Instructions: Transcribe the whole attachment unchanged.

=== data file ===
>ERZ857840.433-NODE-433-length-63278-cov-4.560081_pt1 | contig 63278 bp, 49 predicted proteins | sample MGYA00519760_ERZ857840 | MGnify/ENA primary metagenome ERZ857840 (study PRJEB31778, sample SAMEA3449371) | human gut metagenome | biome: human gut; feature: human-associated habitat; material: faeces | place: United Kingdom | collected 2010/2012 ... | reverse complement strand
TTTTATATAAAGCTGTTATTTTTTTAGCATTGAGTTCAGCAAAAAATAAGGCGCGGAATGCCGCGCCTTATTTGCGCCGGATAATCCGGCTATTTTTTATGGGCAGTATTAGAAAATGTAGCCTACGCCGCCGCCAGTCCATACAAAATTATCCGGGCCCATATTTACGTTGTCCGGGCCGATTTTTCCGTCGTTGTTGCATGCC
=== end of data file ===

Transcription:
>ERZ857840.433-NODE-433-length-63278-cov-4.560081_pt1 | contig 63278 bp, 49 predicted proteins | sample MGYA00519760_ERZ857840 | MGnify/ENA primary metagenome ERZ857840 (study PRJEB31778, sample SAMEA3449371) | human gut metagenome | biome: human gut; feature: human-associated habitat; material: faeces | place: United Kingdom | collected 2010/2012 ... | reverse complement strand
TTTTATATAAAGCTGTTATTTTTTTAGCATTGAGTTCAGCAAAAAATAAGGCGCGGAATGCCGCGCCTTATTTGCGCCGGATAATCCGGCTATTTTTTATGGGCAGTATTAGAAAATGTAGCCTACGCCGCCGCCAGTCCATACAAAATTATCCGGGCCCATATTTACGTTGTCCGGGCCGATTTTTCCGTCGTTGTTGCATGCC